Cayman Islands

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Cayman Islands Government office, 6 Arlington Street, London, United Kingdom, SW1A 1RE

The Cayman Islands is a British Overseas Territory located in the western Caribbean Sea. It is a known tax haven.

It is the world’s fifth-largest financial centre and has a well-developed offshore financial services industry. Firms in the Cayman Islands provide private banking, brokerage services, mutual funds, insurance, trusts, and company formation and management. It is home to over 500 banks and trust companies, 7,100 mutual and hedge funds, and 727 captive insurance companies. [1]

At top of tax haven secrecy index

In September 2011 the Caymans ranked number two in the Tax Justice Network's index of the world's most aggressive 'secrecy jurisdictions' providing secrecy for those people and organisations wanting to shelter their money.

"It facilitates a huge number of opaque offshore companies and trusts which can be used to hide all manner of illegitimate activities," according to the index.

A spokeswoman for the Cayman Islands' financial secretariat told the Guardian newspaper however that,

'the territory had taken an increasingly significant role in global transparency efforts in the last 10 years. She argued there were no secrecy provisions in the islands' jurisdiction that prevent information being obtained by the tax information authority which assists in international tax matters.' [2]

Top 10 Cayman FTSE 100 users

A new tax havens database compiled by the anti-poverty charity ActionAid in October 2011 revealed that the Cayman Islands was:

home to 174 companies owned by Barclays, ranging from the artfully named Ballon Nouveau Investments Limited to the more prosaic Barclays Structured Principal Investing GP. The same tax haven plays host to British Gas (Malaysia) SA and an Xstrata group company, Falconbridge (Botswana) Investments Limited.

Top 10


Home of hedge funds and "jumbo directors"

Cayman Islands Government office, 6 Arlington Street, London, opposite the Ritz Hotel

Two-thirds of the world's $2,000bn hedge fund industry, which counts pension funds and public endowments as its biggest investors, is located in the islands.

A Financial Times investigation in November 2011 revealed that small group of Cayman Islands “jumbo directors” are sitting on the boards of hundreds of hedge funds as demand for independent directors booms in the Caribbean tax haven.

At least four individuals hold more than 100 non-executive directorships each, and 14 have more than 70 – each worth as much as $30,000 a year. One has been listed as on the boards of 567 Cayman entities, almost all of which were hedge funds.

Independent directors’ appointments are not disclosed by the Cayman Islands Monetary Authority. The FT analysed thousands of SEC filings to find out which directors had sat on the hedge funds’ boards over the past four years.

Kevin Ryan, former head of hedge fund research for ABN Amro, called it 'the "Walmart" model of governance'. He told the FT it would be the next big scandal to hit the industry. “We have specialist directorship firms building obscenely large portfolios of directorships without even earning a rebuke from the Cayman’s regulator.”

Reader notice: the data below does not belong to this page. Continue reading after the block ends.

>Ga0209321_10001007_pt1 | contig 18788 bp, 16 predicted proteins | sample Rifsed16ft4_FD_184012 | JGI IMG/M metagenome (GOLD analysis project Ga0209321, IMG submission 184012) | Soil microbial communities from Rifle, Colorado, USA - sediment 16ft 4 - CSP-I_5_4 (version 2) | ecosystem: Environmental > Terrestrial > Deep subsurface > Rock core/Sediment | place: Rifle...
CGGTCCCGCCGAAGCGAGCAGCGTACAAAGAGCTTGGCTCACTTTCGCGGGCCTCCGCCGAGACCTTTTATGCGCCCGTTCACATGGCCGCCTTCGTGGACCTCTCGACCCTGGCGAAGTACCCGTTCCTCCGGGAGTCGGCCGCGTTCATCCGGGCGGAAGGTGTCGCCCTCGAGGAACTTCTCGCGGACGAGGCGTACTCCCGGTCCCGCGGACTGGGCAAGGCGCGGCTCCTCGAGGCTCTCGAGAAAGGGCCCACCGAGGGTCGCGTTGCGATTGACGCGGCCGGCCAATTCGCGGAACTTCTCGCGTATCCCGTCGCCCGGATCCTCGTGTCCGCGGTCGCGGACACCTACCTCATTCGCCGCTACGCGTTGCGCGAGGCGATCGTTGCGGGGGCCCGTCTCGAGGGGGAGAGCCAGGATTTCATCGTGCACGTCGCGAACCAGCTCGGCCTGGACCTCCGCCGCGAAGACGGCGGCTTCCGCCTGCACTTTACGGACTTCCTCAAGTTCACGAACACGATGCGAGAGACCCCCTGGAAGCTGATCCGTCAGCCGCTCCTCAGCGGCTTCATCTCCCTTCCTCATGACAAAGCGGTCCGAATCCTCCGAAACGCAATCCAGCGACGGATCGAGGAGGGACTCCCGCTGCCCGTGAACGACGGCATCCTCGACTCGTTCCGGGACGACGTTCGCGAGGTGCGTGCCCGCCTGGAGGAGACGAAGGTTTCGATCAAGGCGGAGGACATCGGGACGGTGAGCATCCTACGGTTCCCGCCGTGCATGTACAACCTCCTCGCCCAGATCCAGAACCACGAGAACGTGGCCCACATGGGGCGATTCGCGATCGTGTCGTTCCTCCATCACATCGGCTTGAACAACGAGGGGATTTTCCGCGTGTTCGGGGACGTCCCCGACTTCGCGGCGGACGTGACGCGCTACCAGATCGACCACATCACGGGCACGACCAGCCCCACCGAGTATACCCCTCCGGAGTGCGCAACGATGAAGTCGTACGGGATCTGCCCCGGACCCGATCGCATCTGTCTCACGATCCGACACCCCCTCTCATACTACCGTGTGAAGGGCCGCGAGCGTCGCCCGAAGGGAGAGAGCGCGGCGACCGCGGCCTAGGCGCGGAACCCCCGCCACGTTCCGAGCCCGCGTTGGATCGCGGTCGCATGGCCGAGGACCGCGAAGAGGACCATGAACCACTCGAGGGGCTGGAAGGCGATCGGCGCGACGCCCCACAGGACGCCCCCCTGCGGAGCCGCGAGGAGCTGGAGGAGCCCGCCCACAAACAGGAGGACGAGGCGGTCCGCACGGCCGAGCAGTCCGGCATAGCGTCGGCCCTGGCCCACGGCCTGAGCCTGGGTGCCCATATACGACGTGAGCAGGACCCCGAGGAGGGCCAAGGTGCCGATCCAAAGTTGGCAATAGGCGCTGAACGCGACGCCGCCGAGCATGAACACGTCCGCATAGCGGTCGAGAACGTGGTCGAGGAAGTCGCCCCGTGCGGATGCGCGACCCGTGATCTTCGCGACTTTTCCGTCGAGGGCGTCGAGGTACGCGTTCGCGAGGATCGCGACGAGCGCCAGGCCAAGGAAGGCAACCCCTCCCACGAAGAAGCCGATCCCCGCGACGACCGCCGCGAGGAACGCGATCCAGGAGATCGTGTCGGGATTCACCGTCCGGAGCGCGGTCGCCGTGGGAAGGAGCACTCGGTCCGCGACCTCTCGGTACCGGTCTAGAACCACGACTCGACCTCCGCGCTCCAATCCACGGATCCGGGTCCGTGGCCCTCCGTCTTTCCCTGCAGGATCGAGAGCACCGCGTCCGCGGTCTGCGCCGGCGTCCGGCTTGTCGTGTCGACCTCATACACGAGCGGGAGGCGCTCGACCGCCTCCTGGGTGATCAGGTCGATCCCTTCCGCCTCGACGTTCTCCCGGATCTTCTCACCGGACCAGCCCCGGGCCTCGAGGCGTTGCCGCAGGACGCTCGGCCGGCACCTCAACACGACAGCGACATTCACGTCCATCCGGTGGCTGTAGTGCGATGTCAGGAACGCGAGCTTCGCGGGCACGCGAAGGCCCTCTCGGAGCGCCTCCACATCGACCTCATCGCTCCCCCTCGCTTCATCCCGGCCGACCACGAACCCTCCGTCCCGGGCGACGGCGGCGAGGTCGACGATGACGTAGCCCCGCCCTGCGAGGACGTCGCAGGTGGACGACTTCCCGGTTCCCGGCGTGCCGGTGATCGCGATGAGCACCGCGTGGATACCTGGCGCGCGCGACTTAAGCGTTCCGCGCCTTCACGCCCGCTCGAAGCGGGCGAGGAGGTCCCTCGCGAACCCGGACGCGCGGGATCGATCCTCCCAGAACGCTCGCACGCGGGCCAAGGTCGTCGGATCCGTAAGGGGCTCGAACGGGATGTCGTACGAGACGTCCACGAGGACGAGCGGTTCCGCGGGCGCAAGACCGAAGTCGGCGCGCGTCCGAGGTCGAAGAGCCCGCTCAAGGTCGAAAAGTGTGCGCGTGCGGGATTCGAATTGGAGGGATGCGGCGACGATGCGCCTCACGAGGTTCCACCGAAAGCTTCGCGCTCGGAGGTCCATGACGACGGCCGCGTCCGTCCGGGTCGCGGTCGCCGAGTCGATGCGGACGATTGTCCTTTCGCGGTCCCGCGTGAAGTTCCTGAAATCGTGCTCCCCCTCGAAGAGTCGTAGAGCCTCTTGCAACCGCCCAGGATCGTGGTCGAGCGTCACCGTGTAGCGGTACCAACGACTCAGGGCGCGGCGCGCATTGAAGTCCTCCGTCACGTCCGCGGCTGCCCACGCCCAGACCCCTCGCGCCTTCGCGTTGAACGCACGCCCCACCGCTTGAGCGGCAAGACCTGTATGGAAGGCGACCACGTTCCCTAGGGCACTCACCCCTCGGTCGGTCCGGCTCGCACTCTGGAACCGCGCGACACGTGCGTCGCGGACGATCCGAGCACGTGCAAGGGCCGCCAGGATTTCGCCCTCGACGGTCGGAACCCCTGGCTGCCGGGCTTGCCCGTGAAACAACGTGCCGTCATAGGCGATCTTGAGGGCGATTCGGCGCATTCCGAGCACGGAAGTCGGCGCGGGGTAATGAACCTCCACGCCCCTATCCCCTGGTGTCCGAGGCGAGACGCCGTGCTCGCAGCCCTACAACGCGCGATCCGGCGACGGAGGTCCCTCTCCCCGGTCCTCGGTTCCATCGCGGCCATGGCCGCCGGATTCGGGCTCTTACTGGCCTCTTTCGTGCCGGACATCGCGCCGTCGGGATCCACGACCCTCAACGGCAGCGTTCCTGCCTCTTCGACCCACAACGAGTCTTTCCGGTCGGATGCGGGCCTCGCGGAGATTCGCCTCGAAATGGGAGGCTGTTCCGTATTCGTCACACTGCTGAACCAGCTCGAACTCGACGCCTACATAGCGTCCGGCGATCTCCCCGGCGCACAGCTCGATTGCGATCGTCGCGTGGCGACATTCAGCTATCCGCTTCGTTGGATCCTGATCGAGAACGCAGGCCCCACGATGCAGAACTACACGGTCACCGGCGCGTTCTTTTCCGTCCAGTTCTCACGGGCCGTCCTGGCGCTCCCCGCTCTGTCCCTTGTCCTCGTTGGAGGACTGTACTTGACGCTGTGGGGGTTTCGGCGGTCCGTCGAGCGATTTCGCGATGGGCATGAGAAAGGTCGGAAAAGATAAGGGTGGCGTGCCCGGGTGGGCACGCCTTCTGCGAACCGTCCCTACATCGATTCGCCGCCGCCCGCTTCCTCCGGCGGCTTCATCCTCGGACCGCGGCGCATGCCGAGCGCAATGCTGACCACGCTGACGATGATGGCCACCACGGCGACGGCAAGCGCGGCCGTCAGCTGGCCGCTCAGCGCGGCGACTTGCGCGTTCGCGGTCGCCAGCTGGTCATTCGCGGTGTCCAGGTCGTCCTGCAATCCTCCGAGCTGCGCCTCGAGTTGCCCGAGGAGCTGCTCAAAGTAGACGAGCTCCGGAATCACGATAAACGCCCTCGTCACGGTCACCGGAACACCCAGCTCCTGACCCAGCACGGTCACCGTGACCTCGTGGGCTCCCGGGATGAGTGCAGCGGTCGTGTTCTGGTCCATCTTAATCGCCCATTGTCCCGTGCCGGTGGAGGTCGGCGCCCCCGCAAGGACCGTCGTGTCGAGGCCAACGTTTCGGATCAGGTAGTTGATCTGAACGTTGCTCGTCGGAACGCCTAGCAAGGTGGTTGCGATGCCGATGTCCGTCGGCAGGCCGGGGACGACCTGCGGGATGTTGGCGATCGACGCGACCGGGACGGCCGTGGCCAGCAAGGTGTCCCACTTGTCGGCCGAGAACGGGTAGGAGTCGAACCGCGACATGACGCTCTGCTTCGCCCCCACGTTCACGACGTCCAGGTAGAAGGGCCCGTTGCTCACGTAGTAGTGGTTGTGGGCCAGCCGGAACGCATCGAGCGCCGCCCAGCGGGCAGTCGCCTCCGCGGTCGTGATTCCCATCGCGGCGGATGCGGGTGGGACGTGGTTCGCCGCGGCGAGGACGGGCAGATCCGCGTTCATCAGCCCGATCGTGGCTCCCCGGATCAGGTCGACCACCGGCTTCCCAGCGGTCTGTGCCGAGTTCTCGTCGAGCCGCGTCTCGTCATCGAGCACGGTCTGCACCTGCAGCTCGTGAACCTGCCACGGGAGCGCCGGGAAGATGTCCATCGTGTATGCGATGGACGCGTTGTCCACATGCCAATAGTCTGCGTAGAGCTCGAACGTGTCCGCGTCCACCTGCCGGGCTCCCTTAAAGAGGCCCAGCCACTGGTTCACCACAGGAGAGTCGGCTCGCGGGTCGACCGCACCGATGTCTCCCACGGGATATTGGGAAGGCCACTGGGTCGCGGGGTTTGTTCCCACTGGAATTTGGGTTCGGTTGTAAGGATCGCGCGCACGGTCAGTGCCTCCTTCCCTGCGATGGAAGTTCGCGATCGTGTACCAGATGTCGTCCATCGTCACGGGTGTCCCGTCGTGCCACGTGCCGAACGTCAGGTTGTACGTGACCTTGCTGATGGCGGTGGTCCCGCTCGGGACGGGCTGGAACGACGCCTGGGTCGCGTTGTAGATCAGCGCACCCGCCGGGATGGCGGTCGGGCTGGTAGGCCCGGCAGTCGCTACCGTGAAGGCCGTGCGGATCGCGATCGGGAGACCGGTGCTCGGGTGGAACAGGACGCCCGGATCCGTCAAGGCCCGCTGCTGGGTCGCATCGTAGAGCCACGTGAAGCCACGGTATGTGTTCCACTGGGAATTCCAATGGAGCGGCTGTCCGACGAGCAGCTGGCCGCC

Leading fiduciary services firms defend this practice. The founder of the Cayman’s largest such firm DMS and the holder, in 2006, of more than 560 directorships,Don Seymour, likens the issue to medicine: “A doctor working on his own can service about 400 patients a year. That same doctor in a hospital can serve 4,000 patients a year.” he says. [4]

Foreign lobbyists as diplomats

Bill Allison at the Sunlight Foundation says that data in their Foreign Lobbying Influence Tracker 'made us think that a lot of smaller countries used lobbyists to supplement or in lieu of traditional diplomats. Ted Bravakis, the public affairs officer for the Cayman Islands Ministry of Financial Services, offered some confirmation for that theory: "The Cayman Islands, as a UK Overseas Territory, approaches international relations similar to a private sector organisation. This means we take a very 'hands on' approach -- rather than relying on a diplomatic corps which is not afforded to us -- to build and reinforce relationships with foreign countries. This is especially the case with the US government, as we continually seek to reinforce our ties in relation to the Cayman Islands financial services sector and the longstanding commercial relationship between the U.S. and the Cayman Islands." [5]



Fleishman-Hillard UK conducted lobbying for the Cayman Islands Government until the end of 2009.




Cayman's UK office

6 Arlington Street, London, United Kingdom, SW1A 1RE[6]


  1. “International Narcotics Control Strategy Report, Volume II: Money Laundering and Financial Crimes,”U.S. Department of State Bureau for International Narcotics and Law Enforcement Affairs (3/06), at 124.
  2. Felicity Lawrence, Tax havens: G20 has failed to crack down, says campaign group, 4 October 2011, acc 5 Oct 2011
  3. ActionAid [Addicted to tax havens], 11 October 2011, accessed same day
  4. Sam Jones, Cayman directors sit on hundreds of boards, November 20, 2011 10:00 pm, acc 24 November 2011
  5. Bill Allison, Open Notebook: Tax Havens, Sep 08 2009, acc November 2011
  6. Cayman Island Government London Office, accessed March 2011